December 8th, 2011
10:35 AM GMT
Editor's note: "Along the Silk Road" is a weekly segment on Global Exchange, that will explore the burgeoning trade and investment links from the Middle East to Asia. Watch Global Exchange, on CNN International, Sunday to Thursday 1100 ET, 1600 GMT and 1700 CET.
Erbil, northern Iraq (CNN) - In the Kurdistan region of northern Iraq, Erbil Citadel is thought to be the oldest continuously inhabited settlement in the world.
More than 7,000 years old, it is a reminder of a timeless past in a fast-changing present. Beneath it, the city of Erbil is undergoing rapid development, with five-star hotels and luxury housing complexes joining its skyline.
Liberated from Saddam Hussein's persecution, Iraq's Kurds are in the midst of an economic boom. Oil rigs dot the hills and foreign companies are coming to Kurdistan enticed by the black gold beneath the land.
But the deals being cut by the Kurdistan regional government are not going down well with Iraq's central government, which says it alone has authority to sign lucrative oil and gas deals.
The Kurds’ response? Not any more.
“There is no way that we will be dissuaded from our constitutional right to developing our resources and allow ourselves to ever again become hostages to the whims of some bureaucrats in Baghdad," says Barham Salih, Prime Minister of the Kurdistan Regional Government.
“We've been there before. Oil was used to strangle our people, to commit genocide,” he adds.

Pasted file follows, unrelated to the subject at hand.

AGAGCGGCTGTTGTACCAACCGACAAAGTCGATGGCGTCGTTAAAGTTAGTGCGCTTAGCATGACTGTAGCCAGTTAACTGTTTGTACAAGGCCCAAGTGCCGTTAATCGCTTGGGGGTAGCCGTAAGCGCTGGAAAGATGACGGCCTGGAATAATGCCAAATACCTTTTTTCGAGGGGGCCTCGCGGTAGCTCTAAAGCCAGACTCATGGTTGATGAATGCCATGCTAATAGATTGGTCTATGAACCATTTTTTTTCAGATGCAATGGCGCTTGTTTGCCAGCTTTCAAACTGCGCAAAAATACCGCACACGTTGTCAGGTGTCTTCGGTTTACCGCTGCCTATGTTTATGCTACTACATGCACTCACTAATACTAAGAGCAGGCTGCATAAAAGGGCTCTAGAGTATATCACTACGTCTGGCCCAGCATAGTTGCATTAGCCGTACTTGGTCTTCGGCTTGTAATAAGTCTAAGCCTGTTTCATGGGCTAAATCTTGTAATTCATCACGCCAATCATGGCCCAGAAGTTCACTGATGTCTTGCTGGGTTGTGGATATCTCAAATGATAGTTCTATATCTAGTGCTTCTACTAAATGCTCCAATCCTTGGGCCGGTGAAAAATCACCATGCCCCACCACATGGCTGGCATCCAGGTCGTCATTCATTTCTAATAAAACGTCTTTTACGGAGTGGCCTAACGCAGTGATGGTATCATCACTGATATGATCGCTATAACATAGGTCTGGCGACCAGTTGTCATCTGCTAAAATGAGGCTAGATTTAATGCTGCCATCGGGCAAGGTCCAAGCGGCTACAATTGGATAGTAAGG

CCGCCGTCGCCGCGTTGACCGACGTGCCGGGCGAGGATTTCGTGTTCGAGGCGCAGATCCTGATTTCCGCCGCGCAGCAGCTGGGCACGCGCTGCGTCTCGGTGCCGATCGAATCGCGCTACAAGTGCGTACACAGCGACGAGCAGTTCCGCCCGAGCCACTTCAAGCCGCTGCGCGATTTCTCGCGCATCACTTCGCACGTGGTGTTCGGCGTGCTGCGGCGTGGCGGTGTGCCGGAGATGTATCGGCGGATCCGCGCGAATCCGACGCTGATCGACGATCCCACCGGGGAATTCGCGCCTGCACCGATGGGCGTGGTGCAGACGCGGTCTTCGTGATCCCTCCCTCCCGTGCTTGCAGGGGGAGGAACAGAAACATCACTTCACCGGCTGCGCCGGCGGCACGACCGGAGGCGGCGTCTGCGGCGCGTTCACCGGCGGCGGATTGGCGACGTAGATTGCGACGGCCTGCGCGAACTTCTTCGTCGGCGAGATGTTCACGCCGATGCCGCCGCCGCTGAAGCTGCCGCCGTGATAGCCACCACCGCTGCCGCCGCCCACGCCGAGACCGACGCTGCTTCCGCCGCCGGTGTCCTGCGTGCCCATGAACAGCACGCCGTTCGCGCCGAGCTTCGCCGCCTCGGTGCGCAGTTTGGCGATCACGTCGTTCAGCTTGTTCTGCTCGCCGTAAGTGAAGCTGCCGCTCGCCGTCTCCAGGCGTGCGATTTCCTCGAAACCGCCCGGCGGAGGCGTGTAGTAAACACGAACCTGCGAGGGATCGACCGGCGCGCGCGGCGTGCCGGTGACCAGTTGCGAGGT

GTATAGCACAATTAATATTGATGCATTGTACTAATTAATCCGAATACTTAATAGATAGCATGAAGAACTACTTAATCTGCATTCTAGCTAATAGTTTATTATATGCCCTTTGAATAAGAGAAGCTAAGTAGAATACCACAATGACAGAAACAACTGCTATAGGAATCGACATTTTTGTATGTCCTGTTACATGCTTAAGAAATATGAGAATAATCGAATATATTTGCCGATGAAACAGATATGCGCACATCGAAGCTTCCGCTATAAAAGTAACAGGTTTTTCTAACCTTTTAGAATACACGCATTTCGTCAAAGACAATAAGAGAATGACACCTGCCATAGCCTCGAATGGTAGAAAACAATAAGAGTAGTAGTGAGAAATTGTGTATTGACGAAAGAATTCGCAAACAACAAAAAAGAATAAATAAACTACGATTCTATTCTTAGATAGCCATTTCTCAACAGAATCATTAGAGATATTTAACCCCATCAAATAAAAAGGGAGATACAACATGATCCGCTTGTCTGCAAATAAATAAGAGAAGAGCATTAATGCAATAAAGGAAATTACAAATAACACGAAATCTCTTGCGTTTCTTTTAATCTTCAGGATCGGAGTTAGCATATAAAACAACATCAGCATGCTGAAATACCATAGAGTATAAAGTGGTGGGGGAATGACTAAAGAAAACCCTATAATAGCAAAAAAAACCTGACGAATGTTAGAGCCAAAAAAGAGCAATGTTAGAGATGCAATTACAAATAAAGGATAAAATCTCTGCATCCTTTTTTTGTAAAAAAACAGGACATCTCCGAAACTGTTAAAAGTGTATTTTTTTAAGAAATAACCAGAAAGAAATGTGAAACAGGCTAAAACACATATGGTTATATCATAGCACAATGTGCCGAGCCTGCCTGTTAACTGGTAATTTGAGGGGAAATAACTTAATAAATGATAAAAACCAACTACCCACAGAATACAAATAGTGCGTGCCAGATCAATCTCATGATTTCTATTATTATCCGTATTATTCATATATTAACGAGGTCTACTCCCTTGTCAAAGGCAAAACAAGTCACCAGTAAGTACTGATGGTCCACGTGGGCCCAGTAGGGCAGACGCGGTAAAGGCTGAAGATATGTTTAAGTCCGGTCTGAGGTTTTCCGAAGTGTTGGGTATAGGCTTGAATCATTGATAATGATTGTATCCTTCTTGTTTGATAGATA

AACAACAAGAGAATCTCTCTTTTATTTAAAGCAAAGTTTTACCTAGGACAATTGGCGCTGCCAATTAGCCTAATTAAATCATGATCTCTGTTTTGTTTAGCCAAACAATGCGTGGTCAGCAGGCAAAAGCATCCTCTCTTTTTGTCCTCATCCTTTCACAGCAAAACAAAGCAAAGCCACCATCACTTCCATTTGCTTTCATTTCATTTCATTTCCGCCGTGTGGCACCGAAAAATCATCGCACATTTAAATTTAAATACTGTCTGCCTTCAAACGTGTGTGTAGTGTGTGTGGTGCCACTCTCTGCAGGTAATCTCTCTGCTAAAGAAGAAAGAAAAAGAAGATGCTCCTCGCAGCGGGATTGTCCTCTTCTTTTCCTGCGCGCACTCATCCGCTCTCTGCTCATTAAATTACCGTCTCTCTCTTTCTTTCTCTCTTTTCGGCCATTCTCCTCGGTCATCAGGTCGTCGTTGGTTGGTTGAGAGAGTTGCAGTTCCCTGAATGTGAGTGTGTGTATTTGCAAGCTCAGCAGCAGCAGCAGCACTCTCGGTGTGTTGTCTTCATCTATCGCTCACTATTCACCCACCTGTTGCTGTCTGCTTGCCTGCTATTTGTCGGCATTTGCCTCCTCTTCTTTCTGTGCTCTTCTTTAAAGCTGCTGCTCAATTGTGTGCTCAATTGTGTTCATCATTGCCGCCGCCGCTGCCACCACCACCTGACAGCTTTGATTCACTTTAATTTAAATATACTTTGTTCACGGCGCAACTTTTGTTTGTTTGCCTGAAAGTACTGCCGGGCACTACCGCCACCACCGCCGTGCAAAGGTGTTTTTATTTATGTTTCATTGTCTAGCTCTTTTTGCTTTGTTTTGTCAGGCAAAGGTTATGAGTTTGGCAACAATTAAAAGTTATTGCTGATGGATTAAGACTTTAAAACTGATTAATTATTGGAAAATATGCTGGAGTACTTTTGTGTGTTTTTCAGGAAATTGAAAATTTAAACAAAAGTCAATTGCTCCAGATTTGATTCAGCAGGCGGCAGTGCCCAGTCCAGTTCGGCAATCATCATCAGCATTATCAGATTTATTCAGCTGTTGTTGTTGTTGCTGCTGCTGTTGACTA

In the late 1980s Saddam Hussein led a vicious campaign against the Kurds, forcibly displacing them from their homes and replacing them with Arabs.
Entire villages were razed to the ground. Some, like Hajabja, were gassed with deadly chemical agents.
After the Kurds rose up against Saddam Hussein in 1991, the United States and allies came to their aid with a no-fly zone to keep Iraqi forces out. Kurdish militia - known as Peshmerga - joined American troops during the 2003 U.S.-led invasion of Iraq.
Now the Kurds boast their region is "the other Iraq" - safe, peaceful, stable.
“I believe Kurdistan is now an important hub of economic activity, is an important market in its own right, but it is even more important when you think of it as a gateway to a larger Iraqi market,” says Salih.
“This is our vision. We want Kurdistan to be the indispensable link to trade and commerce, economic cooperation among our neighbors.”
Part of that vision is the American University of Iraq, in Sulaimaniya, where Salih chairs the board of trustees. Its mission is to train the next generation of Kurdish talent.
Azzam Alwash, executive secretary of the board of trustees, says: “We want to expand (the) free market and we think that our students who graduate knowing English will be the raw material from which the oil companies, the accounting companies, the engineering companies, will recruit.”
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